When done responsibly, taking out a personal loan is like making an investment in your future. When done irresponsibly, it’s like gambling with fate. So how can you tell the difference between the two?
Fundamentally, a sensible situation for a personal loan will lead to some kind of value beyond the dollar amount. Whether you’re preventing catastrophe, building on success or streamlining a financial process, loans should only be pursued as part of a larger financial plan — not as a knee-jerk reaction to temporary misfortune.
Here are some situations in which taking out a personal loan might be the best option — or the only one.
Pay off credit card debt
The best reason to take out a personal loan is to pay off credit card debt. Consumers with excellent credit scores can qualify for a low interest rate on a personal loan and use that money to pay off high-interest credit card debt.
For example, those with credit scores of 750 or higher can get approved for personal loans with APRs as low as 2.69%. The average credit card rate is currently 15%. If you pay off credit card debt with a personal loan, you could save thousands of dollars on interest.
Paying off credit card debt with personal loans can also help your credit score. That’s because as installment rather than revolving debt, personal loans don’t have a credit limit the way that credit cards do. This affects your credit utilization percentage, which is one of the top factors when determining your credit.
Finding money to launch a new business can be tricky, and personal loans are one way to find the funding you need. Most banks will ask for a business plan or other information, so be prepared to prove your business idea won’t turn into a money pit.
If you’ve already started your business, a personal loan can give you the cash to expand faster than if you tried to raise the money yourself. You can use the increased revenue to pay off the personal loan early or reinvest in the company.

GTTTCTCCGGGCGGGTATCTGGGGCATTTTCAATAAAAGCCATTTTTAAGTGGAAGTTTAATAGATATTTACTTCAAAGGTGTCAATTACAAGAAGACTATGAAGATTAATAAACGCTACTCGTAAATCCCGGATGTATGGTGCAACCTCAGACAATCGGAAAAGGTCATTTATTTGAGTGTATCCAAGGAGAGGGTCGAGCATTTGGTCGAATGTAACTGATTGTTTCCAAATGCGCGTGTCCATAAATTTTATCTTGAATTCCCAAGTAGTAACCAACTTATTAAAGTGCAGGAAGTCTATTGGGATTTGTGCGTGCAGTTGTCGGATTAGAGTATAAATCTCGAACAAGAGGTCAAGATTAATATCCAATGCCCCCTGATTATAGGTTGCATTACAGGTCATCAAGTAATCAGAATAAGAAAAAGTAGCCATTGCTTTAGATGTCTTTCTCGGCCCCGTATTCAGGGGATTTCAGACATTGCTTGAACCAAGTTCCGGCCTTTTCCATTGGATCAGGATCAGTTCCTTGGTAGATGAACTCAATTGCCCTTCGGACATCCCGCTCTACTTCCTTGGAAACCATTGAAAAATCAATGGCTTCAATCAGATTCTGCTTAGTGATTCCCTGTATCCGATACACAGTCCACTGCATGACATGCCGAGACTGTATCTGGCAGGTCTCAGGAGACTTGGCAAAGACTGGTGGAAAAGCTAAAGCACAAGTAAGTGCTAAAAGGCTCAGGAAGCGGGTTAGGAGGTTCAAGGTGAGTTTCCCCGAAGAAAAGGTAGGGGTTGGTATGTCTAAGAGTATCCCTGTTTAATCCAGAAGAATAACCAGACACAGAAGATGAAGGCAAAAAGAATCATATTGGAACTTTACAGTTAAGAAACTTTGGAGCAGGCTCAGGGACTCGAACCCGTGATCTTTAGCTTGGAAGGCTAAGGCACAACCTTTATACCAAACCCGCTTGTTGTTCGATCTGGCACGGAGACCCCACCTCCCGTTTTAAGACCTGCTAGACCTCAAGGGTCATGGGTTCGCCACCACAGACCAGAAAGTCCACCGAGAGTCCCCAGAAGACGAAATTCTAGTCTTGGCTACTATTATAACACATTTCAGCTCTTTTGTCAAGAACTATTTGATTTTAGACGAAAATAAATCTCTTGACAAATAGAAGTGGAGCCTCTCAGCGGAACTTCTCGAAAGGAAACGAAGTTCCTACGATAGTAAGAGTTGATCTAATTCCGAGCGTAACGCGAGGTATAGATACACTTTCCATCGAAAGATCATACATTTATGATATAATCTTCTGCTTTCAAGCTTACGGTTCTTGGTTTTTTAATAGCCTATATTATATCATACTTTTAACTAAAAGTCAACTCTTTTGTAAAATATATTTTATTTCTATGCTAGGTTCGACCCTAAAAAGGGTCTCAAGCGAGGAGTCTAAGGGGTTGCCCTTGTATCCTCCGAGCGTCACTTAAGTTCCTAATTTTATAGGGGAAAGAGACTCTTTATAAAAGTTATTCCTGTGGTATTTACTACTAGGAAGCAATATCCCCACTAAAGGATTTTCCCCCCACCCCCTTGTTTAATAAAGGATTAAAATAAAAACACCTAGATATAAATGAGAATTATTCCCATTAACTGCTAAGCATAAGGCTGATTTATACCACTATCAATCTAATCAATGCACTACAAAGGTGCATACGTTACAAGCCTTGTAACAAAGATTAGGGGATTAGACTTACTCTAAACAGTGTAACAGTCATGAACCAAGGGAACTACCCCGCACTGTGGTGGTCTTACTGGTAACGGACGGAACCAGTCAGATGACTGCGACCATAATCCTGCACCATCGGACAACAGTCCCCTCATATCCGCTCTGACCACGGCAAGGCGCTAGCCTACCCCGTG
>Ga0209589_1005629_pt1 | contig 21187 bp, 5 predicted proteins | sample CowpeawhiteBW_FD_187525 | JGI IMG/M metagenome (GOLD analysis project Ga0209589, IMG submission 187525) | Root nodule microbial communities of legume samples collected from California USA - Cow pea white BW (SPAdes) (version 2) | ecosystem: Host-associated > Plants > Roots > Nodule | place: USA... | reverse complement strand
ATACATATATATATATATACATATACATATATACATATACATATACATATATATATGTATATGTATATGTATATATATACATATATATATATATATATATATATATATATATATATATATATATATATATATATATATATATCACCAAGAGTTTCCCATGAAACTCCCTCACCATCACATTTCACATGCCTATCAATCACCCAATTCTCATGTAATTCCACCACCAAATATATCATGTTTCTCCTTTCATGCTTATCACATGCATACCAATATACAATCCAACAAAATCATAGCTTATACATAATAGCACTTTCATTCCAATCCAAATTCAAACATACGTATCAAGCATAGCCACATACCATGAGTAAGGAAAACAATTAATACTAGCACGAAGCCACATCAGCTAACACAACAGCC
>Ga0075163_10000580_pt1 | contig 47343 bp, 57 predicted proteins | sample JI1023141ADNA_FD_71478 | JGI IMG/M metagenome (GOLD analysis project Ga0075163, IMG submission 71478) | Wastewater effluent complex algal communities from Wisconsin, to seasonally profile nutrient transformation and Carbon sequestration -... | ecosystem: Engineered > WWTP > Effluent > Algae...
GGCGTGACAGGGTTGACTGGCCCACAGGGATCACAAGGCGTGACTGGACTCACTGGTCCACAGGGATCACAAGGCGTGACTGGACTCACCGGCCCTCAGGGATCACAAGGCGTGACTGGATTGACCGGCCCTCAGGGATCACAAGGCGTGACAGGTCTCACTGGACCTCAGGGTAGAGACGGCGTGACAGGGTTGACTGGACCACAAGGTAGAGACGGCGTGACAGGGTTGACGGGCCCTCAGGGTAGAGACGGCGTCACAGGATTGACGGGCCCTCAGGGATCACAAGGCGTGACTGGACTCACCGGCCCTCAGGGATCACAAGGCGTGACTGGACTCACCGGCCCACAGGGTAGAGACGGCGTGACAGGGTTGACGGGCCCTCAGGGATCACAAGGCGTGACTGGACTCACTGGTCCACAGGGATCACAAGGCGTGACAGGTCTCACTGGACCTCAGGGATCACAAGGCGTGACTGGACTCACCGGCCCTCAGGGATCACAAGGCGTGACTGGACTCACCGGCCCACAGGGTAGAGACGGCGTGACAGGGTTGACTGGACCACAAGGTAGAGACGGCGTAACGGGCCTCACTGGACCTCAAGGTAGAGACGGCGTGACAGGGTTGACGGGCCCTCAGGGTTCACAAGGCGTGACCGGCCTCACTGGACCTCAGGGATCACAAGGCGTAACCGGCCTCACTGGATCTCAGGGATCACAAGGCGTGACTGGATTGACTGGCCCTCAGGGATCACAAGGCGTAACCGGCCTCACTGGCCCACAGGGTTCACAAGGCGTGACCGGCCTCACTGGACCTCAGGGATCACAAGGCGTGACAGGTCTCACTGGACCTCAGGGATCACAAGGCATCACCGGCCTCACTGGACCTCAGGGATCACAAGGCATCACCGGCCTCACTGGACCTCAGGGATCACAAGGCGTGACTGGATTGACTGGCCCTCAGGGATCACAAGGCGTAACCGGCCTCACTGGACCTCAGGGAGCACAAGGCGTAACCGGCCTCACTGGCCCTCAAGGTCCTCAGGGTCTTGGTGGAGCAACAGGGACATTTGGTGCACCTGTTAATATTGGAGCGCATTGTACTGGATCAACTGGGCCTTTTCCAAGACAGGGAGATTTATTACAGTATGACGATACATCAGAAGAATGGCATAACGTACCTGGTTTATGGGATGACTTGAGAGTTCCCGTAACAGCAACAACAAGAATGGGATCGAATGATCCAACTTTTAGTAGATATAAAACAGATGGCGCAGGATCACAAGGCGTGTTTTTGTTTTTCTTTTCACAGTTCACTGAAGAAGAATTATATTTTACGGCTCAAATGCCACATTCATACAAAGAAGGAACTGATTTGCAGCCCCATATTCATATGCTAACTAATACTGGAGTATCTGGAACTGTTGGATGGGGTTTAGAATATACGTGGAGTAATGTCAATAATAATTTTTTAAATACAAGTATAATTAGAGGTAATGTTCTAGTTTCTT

Just remember, in this situation a loan should always be used as a tool to move forward. If you’re using that money to settle overdue bills and pay salaries, you’ll just be digging a deeper hole that might be impossible to climb out of.
Pay off medical bills
The No. 1 reason for personal bankruptcy in the U.S. is medical debt. Even with insurance, many people struggle to pay off expensive surgeries, lab work and tests. If you’re drowning in medical bills and have already negotiated with the hospital, it might be time to seek out a personal loan.
Many hospitals and doctor’s offices offer financing and determine their own interest rate, but you might find lower rates with a personal loan. Some people also take out personal loans to pay for elective procedures not covered by insurance, such as fertility treatments, LASIK and plastic surgery. Physicians may offer payment plans for these procedures, but personal loans might have better deals. Even small differences in interest rates can translate to massive sums when dealing in large amounts, so make sure to shop around before committing to a plan.
Remodel your home
Often, homeowners move into a house not realizing that it needs more upkeep than they predicted. If they don’t have enough equity in the home or are cash-poor from moving, finding the money to renovate can be impossible.
That’s where a personal loan can come in. Every bank has their own maximum personal loan, but most allow users to borrow from $25,000 to $40,000. That’s enough for a new bathroom, finished basement or expanded kitchen.
If done correctly, a home remodel with a personal loan can save you money in the long run. The improvements made to your house can increase your property value and possibly push your equity over the 20% mark. That would allow you to refinance your mortgage and remove private mortgage insurance if you have it, saving you thousands of dollars.
One of the top reasons consumers take out personal loans is to pay off all their other debts to streamline the repayment process. Keeping track of what you owe can be difficult if you’re juggling credit card debt, student loans and car payments. A personal loan allows you to combine those debts into one tidy monthly payment.
Depending on your interest rates, a personal loan might have a lower interest rate than some of your other debts. That interest savings can be used to pay more than your minimum payment, accelerating your debt payoff. You can also use the savings to beef up your emergency fund, start a retirement fund or save for a down payment. Make sure to review the lenders available on SuperMoney to see which offer is right for you. Look at how much you can borrow, the interest rates available and the terms they have.